But they are not the thing itself.

I find myself having some fears confirmed. I think Andrew could accomplish more of what he wants by carving out a position and popularizing it. And, to popularize it quickly, these days, means taking on one or another of the sacred cows of the welfare state.

But let's see how well this works, as a first step.
Bugs





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PostPosted: Thu Nov 23, 2017 3:36 pm    Post subject: Reply with quote

This is not about Quebec politics. It's an illustration of what I think Andrew would be doing if he had one iota of the statesman in him. Just an illustration.

Quote:
Quebec without equalization?
François Legault’s promise to wean Quebec off equalization payment isn’t realistic, but it’s good politics
Paul Wells
November 22, 2017

One of my superstitions is that when you watch a televised leaders’ debate, if there’s one leader everyone else is facing with an angry expression, that’s who’ll win the election. One leader sets the agenda, the others react. It actually doesn’t matter much who’s right on the facts: what matters is who’s making everyone dance.

On Wednesday in Quebec politics, that person was François Legault, the leader of the Coalition Avenir Québec party (shortened everywhere as CAQ, pronounced “cack.” I don’t make it up, I just report it). In Question Period, Legault was making the best of things, going after Premier Philippe Couillard for the previous day’s actually quite rosy fall economic update. Federal equalization payments to Quebec have tripled since 2003, Legault said, to more than $11 billion. Isn’t it a shame?

Then Legault uncorked the following: “What I want to tell Quebecers is that a CAQ government will aim for zero equalization. A CAQ government will eliminate the wealth gap with the rest of Canada. A CAQ government will have ambition, will aim high for Quebec.”

[....]

It’s clever of Legault to “aim for zero equalization.” It’s the same as championing an economy on fire. It’s also not realistic. By most measures, Quebec’s economy is already on fire—it was “raining money” this summer, though growth should slow to a drizzle by next year—and equalization payments to Quebec have increased lately anyway.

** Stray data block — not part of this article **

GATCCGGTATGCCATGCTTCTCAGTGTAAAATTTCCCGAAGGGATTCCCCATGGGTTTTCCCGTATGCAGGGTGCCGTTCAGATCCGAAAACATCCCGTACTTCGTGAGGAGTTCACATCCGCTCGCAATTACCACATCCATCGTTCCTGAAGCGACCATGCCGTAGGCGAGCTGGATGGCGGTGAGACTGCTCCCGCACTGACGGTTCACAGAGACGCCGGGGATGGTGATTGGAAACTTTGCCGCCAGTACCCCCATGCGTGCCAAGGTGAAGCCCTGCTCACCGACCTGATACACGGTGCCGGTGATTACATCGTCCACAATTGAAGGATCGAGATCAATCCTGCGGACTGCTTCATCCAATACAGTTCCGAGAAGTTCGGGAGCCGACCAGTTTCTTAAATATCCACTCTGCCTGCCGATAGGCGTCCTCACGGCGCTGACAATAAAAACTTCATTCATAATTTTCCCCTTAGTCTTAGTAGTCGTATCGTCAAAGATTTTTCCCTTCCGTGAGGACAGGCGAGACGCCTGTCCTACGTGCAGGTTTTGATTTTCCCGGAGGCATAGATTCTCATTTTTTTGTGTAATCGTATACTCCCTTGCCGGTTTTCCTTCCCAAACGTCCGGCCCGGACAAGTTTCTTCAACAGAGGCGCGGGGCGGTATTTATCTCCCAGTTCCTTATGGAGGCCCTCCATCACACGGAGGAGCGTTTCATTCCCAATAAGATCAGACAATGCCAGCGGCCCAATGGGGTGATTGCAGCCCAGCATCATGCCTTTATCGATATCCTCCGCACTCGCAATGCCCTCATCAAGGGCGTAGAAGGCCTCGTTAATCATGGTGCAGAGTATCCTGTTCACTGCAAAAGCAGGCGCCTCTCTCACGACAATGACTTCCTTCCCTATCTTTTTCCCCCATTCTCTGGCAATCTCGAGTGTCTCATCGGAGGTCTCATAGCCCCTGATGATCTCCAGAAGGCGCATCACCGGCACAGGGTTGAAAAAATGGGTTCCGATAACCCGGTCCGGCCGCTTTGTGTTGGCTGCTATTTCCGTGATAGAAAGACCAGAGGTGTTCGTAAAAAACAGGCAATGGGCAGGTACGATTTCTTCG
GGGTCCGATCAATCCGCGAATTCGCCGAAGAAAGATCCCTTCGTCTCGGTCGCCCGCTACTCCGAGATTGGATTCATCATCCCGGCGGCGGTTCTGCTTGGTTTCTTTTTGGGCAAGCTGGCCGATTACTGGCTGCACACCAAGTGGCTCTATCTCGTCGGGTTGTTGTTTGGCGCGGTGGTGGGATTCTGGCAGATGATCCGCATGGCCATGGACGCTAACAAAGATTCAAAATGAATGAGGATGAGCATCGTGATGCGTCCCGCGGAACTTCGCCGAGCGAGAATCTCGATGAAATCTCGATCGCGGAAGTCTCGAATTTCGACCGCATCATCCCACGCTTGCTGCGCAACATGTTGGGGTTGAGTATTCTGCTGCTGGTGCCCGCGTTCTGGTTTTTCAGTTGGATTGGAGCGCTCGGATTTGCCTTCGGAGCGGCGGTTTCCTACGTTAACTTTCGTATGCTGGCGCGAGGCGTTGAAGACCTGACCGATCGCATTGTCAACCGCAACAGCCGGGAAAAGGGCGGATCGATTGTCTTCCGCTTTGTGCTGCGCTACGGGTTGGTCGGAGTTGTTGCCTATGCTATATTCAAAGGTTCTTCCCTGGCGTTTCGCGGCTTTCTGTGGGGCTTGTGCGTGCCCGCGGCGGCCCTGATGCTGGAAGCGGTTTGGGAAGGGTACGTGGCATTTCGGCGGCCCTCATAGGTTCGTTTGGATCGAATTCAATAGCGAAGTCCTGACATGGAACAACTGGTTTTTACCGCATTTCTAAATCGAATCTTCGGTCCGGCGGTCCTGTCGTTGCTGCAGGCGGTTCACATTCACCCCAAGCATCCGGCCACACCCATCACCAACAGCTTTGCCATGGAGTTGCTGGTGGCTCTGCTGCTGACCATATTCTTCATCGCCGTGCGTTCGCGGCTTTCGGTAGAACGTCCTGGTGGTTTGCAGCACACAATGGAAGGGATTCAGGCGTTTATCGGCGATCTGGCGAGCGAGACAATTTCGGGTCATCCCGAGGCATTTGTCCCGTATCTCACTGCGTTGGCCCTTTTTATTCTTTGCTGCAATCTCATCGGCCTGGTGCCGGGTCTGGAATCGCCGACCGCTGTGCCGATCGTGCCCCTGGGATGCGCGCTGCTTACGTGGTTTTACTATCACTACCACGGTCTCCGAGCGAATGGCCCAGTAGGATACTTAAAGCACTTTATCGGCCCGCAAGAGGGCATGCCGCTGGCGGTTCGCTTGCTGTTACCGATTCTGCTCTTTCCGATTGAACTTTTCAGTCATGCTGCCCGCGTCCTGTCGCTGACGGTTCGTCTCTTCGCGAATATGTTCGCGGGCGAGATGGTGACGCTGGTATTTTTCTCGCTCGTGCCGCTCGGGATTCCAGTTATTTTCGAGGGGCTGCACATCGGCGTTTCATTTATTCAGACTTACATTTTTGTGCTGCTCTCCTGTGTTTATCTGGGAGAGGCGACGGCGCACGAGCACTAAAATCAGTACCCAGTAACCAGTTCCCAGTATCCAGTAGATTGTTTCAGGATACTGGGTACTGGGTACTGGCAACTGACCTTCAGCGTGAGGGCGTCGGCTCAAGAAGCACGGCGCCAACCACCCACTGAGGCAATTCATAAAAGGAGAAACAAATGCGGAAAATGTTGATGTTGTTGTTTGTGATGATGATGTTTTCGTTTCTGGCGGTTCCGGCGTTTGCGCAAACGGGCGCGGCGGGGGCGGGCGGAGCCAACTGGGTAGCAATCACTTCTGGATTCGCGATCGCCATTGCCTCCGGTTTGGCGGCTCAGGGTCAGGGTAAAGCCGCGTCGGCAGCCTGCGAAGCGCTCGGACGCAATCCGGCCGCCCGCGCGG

We’re probably headed for at least a year of equalization debates anyway, which nobody would wish on their worst enemy, so I’ll avoid details for now. What strikes me, from the parochial perspective of an old Montreal Gazette reporter, is that dynamic we saw in Quebec City this morning. Couillard’s right: Legault is saying random things he can’t possibly mean. But Legault was leading the parade today, with the premier and the leader of a larger opposition party trying to squeeze into the frame.[Emphasis added] He must be pleased with his day. It’s the sort of day that improves his chances of replacing Couillard.
http://www.macleans.ca/news/ca.....alization/


You can't evaluate this by the old rules of debate. Or by the standards of economic analysis. This is all about rallying the crowd and getting them involved. Right now, most Canadians aren't involved in Canadian federal politics. Once people do get involved, and watch Justin for a while, the public distaste will grow. We want to drag him out ito the spotlight and compel them to answer serious challenges. It doesn't matter if the rallying cry is off-centre, realistically speaking if it attracts attention and the counter-attack is weak.

Warren Kinsella said, of Harper, that his cold distance he liked to keep between him and people would be his failing. I don't know if he's right or not, but it seems to me that what will bring Justin down is his arrogance and his weightlessness. Most people won't have to watch him answer questions in question period very long to realize our PM is a haughty jerk ...

The problem for Andrew is to drag him out into the sunlight and get him to illustrate how unlikeable he is. If he tries to rely totally on TV and clever but unanswered questions in Parliament, we will have to wait until the Liberals get to Wynne levels of corruption and bankruptcy.
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PostPosted: Mon Nov 27, 2017 12:03 pm    Post subject: Reply with quote

Bugs wrote:

Warren Kinsella said, of Harper, that his cold distance he liked to keep between him and people would be his failing. I don't know if he's right or not, but it seems to me that what will bring Justin down is his arrogance and his weightlessness. Most people won't have to watch him answer questions in question period very long to realize our PM is a haughty jerk


If by "people" Warren Kinsella is referring to the media;
Than sure.
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PostPosted: Mon Nov 27, 2017 12:13 pm    Post subject: Reply with quote

As to the approach the CPC is taking in painting Andrew Scheer is the unslick "Un-Politician".

Not perhaps my first choice but an interesting one none the less.

The argument that has been made over the last few weeks is that Canada was generally content with Stephen Harper's management of the economy, they just grew tired of him.